Thursday, October 21, 2021

Xinjiang Hospital Harvesting Organs

A hospital in Aksu in the Xinjiang region that was previously dedicated to fighting infectious diseases has apparently been turned into an internment camp. Uyghur activists fear that the camp is being used by the Chinese regime for harvesting organs from inmates. 

Harvesting organs

Bahtiyar Omar, the director of the Norway-based Uyghur Transitional Justice Database (UTJD), has analyzed Google Earth images that show camps and factories have been constructed outside the Aksu prefecture between 2017 and 2019. The camps are said to be a part of a vast network of facilities in the Xinjiang region where more than a million Uyghurs and other minorities have been detained. Due to increased international scrutiny, Beijing began sending the detainees to nearby factories so they could dub the camps “vocational centers.” 

According to Omar, one of the two camps was built on the site that previously housed the Aksu Municipal Hospital for Infectious Diseases. “If I put the coordinates into a map, I can see that [the hospital and camp] are located on the same site… The original hospital buildings were the only thing there in 2003. It was an old hospital, had a history of more than 20 years. Now, however, you can see that there has been a lot of construction there [since 2017],” Omar said to Radio Free Asia.

A large cemetery is located within a kilometer of the camps. In 2017, a “green corridor” was constructed for the speedy transport of human organs at the nearby Aksu Airport. According to Ethan Gutmann, a fellow at the Washington-based Victims of Communism Memorial Foundation, the combination of detainment camps, green corridor, and hospital points to the possibility that Beijing is actually harvesting organs from Uyghurs in Xinjiang. He also notes that the entire infrastructure speeds up the organ harvesting and transportation system, meaning that more profits can be made through such activities. Foreign “organ tourists” often pay more money for transplants than locals. Gutmann estimates that the total value of a single detainee — including their heart, liver, lungs, and kidneys — could be around US$750,000.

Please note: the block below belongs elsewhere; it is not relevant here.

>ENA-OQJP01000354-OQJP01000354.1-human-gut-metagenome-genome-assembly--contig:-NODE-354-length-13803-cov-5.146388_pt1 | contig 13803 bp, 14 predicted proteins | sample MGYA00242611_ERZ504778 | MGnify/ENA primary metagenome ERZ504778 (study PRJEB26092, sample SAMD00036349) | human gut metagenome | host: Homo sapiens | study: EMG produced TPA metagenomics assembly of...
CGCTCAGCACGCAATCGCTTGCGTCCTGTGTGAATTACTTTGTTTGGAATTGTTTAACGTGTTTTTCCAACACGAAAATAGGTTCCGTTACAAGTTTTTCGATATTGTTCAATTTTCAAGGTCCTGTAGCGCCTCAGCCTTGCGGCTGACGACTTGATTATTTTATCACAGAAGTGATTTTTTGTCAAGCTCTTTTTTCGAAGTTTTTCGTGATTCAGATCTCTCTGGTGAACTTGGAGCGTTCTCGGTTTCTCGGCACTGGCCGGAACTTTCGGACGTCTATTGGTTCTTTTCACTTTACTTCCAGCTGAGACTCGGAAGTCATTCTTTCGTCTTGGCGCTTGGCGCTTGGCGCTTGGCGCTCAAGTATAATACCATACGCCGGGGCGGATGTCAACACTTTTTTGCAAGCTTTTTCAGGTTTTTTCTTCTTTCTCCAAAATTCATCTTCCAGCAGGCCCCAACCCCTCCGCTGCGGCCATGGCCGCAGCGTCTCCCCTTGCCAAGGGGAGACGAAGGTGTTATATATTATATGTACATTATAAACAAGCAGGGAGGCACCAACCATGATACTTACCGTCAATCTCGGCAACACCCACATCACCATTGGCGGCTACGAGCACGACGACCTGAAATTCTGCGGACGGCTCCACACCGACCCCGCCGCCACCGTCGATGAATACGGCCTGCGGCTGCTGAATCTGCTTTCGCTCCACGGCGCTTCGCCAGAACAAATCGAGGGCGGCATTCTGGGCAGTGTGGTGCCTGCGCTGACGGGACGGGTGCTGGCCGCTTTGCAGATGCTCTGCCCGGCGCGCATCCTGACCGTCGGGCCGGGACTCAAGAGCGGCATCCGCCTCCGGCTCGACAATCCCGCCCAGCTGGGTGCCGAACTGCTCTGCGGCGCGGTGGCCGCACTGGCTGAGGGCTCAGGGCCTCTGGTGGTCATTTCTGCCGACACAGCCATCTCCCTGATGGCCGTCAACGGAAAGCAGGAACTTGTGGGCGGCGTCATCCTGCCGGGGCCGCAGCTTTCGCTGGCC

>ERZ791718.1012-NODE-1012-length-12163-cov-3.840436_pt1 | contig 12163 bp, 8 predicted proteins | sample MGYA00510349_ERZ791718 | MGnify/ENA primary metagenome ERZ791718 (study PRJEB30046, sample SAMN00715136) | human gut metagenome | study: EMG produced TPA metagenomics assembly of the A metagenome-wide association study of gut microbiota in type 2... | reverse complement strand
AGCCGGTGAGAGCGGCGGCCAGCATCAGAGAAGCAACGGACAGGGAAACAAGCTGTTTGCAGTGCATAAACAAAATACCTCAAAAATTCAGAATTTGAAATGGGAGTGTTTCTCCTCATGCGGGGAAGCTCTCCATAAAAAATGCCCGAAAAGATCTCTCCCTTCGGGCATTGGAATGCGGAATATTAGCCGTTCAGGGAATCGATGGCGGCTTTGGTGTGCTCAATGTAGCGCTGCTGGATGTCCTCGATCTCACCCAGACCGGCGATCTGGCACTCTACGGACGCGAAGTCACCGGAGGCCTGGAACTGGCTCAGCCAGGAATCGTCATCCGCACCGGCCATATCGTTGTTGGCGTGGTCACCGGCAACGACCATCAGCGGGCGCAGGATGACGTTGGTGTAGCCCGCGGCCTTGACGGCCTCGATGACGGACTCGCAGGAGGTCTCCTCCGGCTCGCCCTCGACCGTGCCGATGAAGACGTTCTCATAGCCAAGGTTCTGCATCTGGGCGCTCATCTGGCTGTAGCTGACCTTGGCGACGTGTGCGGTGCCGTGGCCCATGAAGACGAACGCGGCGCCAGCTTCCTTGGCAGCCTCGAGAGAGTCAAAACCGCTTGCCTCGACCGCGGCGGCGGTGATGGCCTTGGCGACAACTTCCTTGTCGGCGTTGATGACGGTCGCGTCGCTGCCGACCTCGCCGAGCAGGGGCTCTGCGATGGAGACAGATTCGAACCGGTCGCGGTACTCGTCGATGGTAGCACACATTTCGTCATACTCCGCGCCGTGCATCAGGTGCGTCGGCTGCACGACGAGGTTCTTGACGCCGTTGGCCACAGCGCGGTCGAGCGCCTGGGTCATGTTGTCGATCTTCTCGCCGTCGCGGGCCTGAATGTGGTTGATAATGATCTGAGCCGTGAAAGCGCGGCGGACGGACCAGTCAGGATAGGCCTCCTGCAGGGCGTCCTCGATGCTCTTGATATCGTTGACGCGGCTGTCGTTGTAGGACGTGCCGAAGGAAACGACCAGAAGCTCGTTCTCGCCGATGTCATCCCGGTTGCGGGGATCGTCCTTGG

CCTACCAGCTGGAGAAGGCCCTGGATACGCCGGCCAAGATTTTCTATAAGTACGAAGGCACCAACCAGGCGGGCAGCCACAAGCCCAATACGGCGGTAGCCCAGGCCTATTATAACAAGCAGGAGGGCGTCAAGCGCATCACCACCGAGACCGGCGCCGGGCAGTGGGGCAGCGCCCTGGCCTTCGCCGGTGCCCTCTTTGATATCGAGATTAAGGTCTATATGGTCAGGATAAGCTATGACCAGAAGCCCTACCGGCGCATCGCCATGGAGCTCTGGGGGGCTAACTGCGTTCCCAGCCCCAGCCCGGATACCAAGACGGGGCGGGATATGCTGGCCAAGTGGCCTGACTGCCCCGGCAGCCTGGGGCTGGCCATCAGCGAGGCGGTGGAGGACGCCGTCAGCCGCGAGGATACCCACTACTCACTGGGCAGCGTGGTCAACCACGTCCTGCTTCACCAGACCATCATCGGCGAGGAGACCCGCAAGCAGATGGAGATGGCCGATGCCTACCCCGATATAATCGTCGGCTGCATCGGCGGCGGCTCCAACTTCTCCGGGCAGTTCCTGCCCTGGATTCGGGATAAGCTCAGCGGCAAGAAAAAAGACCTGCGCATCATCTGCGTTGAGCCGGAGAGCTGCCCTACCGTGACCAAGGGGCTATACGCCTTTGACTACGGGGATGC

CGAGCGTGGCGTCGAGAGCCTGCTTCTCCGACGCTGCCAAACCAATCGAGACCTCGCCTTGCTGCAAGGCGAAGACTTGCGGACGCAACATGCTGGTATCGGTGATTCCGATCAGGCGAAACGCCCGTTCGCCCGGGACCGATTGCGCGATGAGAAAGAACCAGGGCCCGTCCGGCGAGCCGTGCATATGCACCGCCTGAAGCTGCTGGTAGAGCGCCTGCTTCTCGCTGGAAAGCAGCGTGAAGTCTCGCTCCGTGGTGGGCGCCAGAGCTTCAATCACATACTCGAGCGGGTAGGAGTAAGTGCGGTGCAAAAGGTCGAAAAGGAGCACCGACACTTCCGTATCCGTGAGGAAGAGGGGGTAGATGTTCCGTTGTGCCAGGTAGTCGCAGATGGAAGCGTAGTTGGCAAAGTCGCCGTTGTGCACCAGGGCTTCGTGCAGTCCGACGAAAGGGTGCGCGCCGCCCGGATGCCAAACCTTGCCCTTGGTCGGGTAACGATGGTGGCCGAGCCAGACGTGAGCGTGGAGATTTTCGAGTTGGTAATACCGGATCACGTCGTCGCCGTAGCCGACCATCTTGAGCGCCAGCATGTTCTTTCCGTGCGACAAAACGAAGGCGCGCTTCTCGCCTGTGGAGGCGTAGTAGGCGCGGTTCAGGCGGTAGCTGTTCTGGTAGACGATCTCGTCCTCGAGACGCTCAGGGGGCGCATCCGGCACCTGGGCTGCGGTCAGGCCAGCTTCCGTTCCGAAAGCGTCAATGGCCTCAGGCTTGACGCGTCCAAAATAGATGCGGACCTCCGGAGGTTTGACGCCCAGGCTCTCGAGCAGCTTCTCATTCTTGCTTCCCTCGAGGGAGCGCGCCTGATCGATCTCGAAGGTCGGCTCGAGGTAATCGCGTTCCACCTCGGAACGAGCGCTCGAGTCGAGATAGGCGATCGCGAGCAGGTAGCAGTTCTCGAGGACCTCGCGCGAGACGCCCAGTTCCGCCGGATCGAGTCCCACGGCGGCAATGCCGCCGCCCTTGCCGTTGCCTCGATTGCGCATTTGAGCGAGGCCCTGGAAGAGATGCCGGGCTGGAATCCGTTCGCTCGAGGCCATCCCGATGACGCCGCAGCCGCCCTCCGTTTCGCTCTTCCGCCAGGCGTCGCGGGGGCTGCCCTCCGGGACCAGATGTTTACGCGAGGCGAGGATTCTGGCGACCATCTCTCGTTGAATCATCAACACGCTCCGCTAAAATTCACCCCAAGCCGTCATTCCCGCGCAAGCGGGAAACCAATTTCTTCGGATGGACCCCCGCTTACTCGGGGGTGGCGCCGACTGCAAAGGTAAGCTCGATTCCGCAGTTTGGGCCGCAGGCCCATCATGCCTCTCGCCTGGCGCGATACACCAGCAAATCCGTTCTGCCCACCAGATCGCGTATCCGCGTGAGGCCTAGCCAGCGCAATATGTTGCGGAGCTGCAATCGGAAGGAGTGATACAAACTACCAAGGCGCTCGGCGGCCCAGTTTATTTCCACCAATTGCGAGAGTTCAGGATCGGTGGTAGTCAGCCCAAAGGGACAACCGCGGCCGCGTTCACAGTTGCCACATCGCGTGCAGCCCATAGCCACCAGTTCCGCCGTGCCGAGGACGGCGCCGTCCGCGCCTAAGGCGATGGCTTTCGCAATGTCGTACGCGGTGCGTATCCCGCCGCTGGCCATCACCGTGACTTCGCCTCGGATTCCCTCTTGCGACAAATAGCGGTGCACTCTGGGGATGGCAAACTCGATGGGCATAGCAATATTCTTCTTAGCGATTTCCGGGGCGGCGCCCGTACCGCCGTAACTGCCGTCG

A person’s heart, kidneys, lungs, and liver might sell for up to US$750,000. (Image: Pixabay/ CC01.0)

In the UK, international human rights lawyer Sir Geoffrey Nice, recently presented the finding’s of the China Tribunal on forced organ harvesting to the UK Parliament’s China Research Group. The report notes that state-backed incarceration, murder, organ harvesting, and organ trade has been going on in China for more than 20 years. Victims of such horrible acts include practitioners of Falun Gong and others whom the communist regime has deemed “dangerous.”

Pope’s remark

The Chinese government was recently rattled by Pope Francis’s criticism of Beijing’s treatment of Uyghurs. In his book Let Us Dream: The Path to A Better Future, the Pope notes that he often thinks of persecuted people like the Uyghurs, Rohingyas, and Yazidis. This is the first time the Pope has mentioned Uyghurs in such a context. China dismissed Pope Francis’ criticism, with a foreign ministry spokesman claiming that the Chinese government has “always protected the legal rights of ethnic minorities equally.”

Pope Francis expressed sympathy for Uyghurs. (Image: Pixabay/CC01.0)

Meanwhile, the Canadian Parliament is pushing for the Trudeau government to slap sanctions on Chinese officials who are responsible for human rights violations. This came after a parliamentary study affirmed that the Chinese government was committing genocide against Uyghurs. The study noted that the population in Uyghur majority regions of Xinjiang fell by 84 percent in the three years between 2015 and 2018.

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Michael Segarty
Careers in Web Design, Editing and Web Hosting, Domain Registration, Journalism, Mail Order (Books), Property Management. I have an avid interest in history, as well as the Greek and Roman classics. For inspiration, I often revert to the Golden Age (my opinion) of English Literature, Poetry, and Drama, up to the end of the Victorian Era. "Let us, then, be up and doing, With a heart for any fate; Still achieving, still pursuing, Learn to labor and to wait." H.W. Longfellow.
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